This the second time in one year that the team from Virginia Tech has competed with the Lumenhaus. Back at the US Solar Decathlon in October, the team finished 13th overall out of 20 teams with 704 points. In the ensuing months between October and May, the team tweaked and improved their overall design and even had a test run in Times Square before crossing the pond to Madrid. The design of the Lumenhaus is fantastic and was well received in DC as well as Madrid, taking home first place for architecture in a three-way tie and receiving a maximum of 120 points.
However overall, the Lumenhaus didn’t blow away their competitors in the other nine contests. Their well-roundedness is what brought home the win for Virginia Tech, although the University of Applied Sciences Rosenheim was hot on their heels with their IKAROS House and only lost by a single point. Jurors decided that the architecture of Lumenhaus was stronger than the IKAROS House, which earned them enough points to clinch the win. The IKAROS house earned superior marks for electricity balance and the use of their solar system.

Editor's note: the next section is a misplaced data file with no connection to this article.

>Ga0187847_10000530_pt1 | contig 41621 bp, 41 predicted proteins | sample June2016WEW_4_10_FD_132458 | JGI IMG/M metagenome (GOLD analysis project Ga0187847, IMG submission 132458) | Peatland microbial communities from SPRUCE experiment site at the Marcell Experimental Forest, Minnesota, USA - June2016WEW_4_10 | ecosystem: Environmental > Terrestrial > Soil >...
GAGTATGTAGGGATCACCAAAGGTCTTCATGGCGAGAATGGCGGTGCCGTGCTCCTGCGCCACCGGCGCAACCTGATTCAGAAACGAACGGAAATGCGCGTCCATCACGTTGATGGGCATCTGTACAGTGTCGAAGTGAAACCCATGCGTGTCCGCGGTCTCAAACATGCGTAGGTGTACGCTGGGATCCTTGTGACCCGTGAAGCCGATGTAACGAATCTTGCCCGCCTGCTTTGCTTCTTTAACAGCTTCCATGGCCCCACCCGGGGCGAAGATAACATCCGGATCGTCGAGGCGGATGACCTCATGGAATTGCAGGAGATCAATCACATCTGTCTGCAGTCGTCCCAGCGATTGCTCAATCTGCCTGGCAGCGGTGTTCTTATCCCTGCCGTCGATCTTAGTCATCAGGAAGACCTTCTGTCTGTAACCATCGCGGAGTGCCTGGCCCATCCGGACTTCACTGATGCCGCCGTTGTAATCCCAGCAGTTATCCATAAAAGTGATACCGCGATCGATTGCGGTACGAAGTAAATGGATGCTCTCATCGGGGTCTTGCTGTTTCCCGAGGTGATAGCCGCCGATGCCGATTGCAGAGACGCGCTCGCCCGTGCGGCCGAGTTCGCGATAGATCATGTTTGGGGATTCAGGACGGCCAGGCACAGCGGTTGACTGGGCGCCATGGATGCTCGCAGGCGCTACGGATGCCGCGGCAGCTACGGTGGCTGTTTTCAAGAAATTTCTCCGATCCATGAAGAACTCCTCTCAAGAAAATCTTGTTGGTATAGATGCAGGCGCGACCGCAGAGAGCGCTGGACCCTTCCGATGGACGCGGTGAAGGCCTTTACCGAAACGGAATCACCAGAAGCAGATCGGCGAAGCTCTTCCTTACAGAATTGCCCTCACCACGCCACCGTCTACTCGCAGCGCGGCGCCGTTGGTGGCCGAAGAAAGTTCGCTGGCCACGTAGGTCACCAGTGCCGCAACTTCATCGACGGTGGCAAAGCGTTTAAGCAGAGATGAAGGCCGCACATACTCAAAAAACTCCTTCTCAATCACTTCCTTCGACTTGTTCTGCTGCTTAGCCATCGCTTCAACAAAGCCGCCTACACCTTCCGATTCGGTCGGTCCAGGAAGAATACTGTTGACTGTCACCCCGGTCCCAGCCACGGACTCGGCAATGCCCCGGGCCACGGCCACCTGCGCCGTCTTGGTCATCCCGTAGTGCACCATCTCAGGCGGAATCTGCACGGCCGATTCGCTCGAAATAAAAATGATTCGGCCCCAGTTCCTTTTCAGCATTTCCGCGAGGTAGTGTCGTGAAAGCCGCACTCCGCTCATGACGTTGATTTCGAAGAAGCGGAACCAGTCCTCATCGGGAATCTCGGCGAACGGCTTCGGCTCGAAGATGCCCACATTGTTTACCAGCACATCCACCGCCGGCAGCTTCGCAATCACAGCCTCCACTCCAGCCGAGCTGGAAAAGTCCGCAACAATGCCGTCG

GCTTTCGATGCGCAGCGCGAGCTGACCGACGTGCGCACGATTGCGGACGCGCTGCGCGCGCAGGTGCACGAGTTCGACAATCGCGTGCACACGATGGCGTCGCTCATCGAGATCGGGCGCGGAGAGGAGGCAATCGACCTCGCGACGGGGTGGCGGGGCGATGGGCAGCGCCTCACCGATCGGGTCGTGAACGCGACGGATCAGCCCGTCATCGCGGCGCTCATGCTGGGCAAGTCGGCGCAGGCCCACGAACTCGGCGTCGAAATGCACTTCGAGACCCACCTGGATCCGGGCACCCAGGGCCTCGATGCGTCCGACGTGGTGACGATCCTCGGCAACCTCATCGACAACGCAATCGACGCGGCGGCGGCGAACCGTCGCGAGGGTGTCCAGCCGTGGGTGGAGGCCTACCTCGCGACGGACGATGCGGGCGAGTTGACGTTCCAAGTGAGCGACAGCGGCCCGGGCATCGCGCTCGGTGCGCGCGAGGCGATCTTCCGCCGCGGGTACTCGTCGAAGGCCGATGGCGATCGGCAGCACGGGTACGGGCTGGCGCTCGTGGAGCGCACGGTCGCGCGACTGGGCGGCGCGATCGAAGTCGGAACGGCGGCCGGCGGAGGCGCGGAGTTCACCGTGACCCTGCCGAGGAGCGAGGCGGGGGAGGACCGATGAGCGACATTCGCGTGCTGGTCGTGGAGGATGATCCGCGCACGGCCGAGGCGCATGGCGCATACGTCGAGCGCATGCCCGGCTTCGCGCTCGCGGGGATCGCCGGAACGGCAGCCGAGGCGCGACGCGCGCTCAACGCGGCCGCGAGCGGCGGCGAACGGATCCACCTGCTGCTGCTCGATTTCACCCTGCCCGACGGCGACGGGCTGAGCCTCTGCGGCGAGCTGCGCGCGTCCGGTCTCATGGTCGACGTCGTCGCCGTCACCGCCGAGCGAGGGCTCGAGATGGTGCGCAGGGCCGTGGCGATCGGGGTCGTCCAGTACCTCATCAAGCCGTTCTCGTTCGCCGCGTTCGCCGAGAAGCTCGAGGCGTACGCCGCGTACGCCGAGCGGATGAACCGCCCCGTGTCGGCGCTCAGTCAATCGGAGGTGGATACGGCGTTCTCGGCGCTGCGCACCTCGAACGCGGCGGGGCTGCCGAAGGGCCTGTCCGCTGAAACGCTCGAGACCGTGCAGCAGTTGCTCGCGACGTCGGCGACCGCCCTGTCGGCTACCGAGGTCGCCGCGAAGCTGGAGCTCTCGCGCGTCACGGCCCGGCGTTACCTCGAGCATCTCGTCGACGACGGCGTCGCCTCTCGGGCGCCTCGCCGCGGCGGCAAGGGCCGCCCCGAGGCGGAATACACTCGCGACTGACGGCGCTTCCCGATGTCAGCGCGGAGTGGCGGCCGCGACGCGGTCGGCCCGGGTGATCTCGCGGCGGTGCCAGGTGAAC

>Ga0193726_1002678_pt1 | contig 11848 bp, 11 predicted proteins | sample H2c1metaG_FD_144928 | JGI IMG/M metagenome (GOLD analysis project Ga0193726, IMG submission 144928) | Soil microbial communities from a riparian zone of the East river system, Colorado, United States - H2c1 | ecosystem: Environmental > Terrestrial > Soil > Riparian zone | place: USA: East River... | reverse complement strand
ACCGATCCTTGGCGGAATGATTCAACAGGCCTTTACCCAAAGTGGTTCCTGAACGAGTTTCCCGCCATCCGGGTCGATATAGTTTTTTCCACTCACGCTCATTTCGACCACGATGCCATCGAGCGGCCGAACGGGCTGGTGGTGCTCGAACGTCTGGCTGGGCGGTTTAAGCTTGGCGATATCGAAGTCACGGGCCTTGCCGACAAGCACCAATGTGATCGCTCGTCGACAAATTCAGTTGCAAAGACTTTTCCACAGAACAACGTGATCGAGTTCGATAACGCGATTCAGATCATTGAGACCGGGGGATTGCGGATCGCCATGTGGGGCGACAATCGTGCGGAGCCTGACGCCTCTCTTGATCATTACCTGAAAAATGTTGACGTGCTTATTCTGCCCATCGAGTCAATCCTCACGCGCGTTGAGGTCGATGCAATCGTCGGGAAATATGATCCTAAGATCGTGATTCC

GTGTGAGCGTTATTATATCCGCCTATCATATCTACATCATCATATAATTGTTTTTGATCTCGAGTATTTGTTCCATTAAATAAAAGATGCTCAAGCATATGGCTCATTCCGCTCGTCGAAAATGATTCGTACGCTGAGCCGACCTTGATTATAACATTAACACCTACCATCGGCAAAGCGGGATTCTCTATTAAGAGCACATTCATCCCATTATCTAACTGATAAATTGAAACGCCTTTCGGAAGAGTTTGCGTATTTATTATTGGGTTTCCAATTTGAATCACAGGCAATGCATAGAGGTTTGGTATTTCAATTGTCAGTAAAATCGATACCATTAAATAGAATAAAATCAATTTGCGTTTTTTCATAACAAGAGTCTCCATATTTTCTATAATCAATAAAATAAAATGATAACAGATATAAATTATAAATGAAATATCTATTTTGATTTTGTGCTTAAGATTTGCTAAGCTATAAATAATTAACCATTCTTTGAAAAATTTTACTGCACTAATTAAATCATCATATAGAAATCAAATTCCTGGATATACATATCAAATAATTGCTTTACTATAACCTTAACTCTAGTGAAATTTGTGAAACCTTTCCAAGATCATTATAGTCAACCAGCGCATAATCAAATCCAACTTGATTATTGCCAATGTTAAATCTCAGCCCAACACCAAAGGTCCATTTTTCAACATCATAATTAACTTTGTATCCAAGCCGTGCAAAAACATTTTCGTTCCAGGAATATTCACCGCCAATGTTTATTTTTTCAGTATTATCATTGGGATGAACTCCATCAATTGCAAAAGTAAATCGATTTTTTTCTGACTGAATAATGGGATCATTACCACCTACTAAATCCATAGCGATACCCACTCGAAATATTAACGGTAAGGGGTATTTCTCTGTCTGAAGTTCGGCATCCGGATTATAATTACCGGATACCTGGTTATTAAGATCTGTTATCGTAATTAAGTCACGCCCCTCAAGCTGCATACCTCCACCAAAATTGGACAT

In the end however, Virgina Tech’s European Solar Decathlon win came in 100 points less than Team Germany, who won the US Comp. It seems the competitors in the Europe competition are slightly behind in terms of sophistication, engineering and architecture, but then again, this is the first time the competition has been held in Europe. Regardless, the event was a stunning success and over 190,000 people visited Villa Solar in Madrid over the past two weeks to tour the houses. Congrats to Virginia Tech and the Lumenhaus team along with all of the other competitors!